Friday, January 8th, 2010

Replay: The Giant Sucking Sound

Nearly all rich and powerful people are not notably talented, educated, charming, or good-looking. They became rich and powerful by wanting to be rich and powerful.” – Paul Arden

But God has chosen the foolish things of the world to confound the wise; and God has chosen the weak things of the world to confound the things which are mighty.” -I Corinthians 1:27

This is the latest installment in what has become a trilogy of sorts on talent and migration. (See also “Out-Migration Devastates Michigan” and “The Outsiders“).

When I posited that a critical mass of non-natives is a near prerequisite for civic change, someone noted that the Midwest needed to import more talented people because it was no secret what was really need to change things. In his words, “It takes brains.”

I’m sympathetic to this in a sense. In the 21st century economy, attracting top, educated talent is of paramount importance. But I wanted to post a rebuttal as well, because this is not the whole story. In fact, in the long run, it might be of lesser importance than other, more important things that often fail to attract notice. This idea of “attracting the best and brightest” is such a well-established meme that it is seldom subjected to any critique. It’s time to change that. Especially as it is the basis of so much urban policy.

I have a colleague in Hamburg, Germany who attributed his country’s relative economic stagnation over the last couple of decades to the fact that “we’re the children of the people who stayed.” That is, faced with a choice about what to do in the face of dire poverty and endless wars in the 19th century, Germans had two choices: stay or leave, usually by emigrating to the United States.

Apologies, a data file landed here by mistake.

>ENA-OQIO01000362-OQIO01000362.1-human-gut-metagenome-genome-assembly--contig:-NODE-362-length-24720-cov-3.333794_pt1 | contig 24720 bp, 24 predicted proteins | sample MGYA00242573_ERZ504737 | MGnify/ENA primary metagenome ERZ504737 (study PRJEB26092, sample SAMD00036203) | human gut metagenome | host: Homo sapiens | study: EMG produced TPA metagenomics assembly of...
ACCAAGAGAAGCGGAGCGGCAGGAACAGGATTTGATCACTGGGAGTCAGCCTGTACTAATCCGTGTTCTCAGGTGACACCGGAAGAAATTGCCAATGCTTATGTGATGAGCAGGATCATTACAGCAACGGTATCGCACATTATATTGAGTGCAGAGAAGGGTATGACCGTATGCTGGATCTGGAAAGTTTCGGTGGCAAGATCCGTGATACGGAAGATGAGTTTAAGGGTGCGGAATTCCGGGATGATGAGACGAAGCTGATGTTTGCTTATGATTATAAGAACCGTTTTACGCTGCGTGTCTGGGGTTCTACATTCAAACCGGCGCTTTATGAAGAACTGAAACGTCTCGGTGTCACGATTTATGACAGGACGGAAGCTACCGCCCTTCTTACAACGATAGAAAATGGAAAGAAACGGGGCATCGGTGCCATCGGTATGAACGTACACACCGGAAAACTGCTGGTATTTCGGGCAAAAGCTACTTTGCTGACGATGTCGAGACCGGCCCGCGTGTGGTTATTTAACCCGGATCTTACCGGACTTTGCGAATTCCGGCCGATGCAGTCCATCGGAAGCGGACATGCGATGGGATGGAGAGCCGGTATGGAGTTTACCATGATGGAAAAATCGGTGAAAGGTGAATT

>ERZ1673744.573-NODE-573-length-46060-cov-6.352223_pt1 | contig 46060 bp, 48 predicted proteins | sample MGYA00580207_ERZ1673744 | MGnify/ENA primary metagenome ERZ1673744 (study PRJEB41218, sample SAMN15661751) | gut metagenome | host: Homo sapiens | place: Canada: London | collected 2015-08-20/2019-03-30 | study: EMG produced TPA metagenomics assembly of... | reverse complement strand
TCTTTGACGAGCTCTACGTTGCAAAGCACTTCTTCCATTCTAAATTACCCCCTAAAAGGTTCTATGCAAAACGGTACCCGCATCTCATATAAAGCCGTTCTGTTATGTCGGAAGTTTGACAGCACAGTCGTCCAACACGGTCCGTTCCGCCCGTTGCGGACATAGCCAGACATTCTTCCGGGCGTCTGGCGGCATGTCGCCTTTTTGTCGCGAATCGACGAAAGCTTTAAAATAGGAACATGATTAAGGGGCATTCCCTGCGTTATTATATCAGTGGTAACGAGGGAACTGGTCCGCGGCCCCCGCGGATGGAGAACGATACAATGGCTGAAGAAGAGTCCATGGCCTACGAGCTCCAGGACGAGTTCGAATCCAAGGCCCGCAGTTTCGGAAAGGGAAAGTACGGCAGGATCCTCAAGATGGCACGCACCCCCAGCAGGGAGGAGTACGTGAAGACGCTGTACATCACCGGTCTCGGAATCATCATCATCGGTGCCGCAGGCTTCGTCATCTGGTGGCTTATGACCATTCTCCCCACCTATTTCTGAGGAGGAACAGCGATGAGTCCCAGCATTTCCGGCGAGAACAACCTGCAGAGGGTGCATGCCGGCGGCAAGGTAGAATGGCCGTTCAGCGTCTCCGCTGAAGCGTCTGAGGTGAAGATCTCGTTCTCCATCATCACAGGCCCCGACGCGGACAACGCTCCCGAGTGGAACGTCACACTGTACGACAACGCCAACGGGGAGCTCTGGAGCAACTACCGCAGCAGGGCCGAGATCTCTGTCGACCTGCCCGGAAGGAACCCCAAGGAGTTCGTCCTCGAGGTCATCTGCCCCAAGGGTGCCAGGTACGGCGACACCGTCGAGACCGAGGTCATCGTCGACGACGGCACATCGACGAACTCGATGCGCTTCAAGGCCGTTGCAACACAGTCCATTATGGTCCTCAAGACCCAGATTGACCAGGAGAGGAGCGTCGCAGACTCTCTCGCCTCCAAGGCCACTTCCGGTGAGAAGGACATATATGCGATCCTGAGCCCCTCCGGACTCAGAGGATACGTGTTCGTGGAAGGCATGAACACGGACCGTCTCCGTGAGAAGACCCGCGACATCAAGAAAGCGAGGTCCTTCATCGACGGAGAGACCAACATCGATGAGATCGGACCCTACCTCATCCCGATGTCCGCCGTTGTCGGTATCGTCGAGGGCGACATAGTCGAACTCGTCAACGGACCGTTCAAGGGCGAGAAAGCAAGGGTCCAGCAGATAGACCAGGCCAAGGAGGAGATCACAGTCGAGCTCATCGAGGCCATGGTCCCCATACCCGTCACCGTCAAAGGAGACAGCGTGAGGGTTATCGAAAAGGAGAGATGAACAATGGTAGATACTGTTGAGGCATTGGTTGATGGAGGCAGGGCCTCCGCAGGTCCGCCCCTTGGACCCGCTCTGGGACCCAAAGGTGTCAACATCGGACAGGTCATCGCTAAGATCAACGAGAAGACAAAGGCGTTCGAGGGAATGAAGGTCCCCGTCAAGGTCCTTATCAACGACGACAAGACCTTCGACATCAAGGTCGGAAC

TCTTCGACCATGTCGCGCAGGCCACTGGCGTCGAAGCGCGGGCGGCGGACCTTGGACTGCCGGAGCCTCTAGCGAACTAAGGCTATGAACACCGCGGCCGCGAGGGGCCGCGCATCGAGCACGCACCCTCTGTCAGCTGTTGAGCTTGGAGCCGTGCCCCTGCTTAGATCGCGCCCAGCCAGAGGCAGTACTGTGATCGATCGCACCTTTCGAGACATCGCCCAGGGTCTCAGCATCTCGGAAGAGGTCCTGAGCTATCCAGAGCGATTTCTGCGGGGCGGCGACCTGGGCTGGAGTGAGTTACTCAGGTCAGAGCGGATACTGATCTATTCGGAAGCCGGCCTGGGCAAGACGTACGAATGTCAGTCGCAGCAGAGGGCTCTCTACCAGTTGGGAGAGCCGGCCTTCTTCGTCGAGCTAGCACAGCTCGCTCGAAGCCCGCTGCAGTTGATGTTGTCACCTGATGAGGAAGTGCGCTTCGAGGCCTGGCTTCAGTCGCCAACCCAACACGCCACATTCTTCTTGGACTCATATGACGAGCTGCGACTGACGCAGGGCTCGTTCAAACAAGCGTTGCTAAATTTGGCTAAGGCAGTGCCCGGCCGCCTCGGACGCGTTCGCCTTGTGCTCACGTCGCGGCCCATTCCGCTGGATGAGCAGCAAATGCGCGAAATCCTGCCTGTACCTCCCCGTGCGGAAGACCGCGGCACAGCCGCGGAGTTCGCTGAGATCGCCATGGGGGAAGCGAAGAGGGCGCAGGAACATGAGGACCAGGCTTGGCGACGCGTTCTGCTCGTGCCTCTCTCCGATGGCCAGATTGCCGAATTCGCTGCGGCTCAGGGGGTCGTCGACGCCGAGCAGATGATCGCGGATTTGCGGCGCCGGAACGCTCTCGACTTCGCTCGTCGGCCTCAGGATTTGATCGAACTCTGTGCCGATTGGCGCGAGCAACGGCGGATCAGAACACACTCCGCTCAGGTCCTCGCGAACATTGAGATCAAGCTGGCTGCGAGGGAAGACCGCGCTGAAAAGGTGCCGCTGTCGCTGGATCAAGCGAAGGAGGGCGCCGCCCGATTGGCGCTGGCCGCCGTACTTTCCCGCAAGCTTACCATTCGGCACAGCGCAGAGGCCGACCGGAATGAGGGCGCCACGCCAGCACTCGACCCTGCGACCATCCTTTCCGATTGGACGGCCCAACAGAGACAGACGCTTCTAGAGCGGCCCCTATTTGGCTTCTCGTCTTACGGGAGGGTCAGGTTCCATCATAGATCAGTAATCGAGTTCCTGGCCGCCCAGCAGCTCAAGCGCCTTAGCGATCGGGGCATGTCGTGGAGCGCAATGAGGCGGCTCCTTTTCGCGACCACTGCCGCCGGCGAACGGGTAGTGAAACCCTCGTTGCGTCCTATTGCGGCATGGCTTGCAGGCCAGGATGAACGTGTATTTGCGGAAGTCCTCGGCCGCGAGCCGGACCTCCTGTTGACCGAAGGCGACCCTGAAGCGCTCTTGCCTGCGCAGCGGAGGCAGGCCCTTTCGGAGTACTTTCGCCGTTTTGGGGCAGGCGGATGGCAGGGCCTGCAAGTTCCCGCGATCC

Today’s Germany is the inheritance of those who stayed. My friend argues, very persuasively, that this robbed Germany of its entrepreneurial energy. Those who were risk takers, those who were motivated to better themselves, those who weren’t afraid to take a chance to get the opportunity for a better future for themselves and their family, left Germany. Those who wanted to play it safe, who preferred the devil they knew, who were in fear of the great unknown, they stayed behind.

Today Germany remains, despite its robust Mittelstand, a place curiously lacking in entrepreneurial energy. I was told that in Germany, to go bankrupt is a moral stigma that ruins you for life in that society. That there are coal mines kept open by subsidies that are higher than the average wage of the workers who are employed there. It would be cheaper simply to pay them their salary for the rest of their life to do nothing than to keep the mine open. Yet these workers insist that they have a right to “earn” a living by mining – and that their children be allowed to become miners too as a sort of hereditary avocation.

The contrast with America could not be more stark. How many coal miners in Kentucky hope that their sons end up in that mine? Maybe, as a last resort. As I noted about visiting foreign countries, you are sometimes made aware of values and beliefs you were never even conscious of holding. The idea that one generation should have it better than the next, that children should surpass their parents in income and social status, I guess I always just thought of as being as natural as the air we breathe. But it seems far from the case.

My paternal great-great-etc grandfather came to the United States from Bavaria early in the 19th century. (I still occasionally get emails from people in Munich with the same last name as me, “Renn”). He was fleeing conscription. My maternal grandfather was the only member of his immediately family born in United States. The rest of them were from Sicily. He was 6’2″ but his brothers were very short because they had been so malnourished as children and didn’t get enough protein. I’m sure most American families can tell similar stories.

If talent matters so much, how is it that a nation made up largely of Europe’s rejects ended up becoming the most powerful economy on earth? While we were able to pick up some great talent in the mid-20th century because of Hitler and WWII, we were not notably the place to be for the European upper crust, whether that be aristocrats or intellectuals.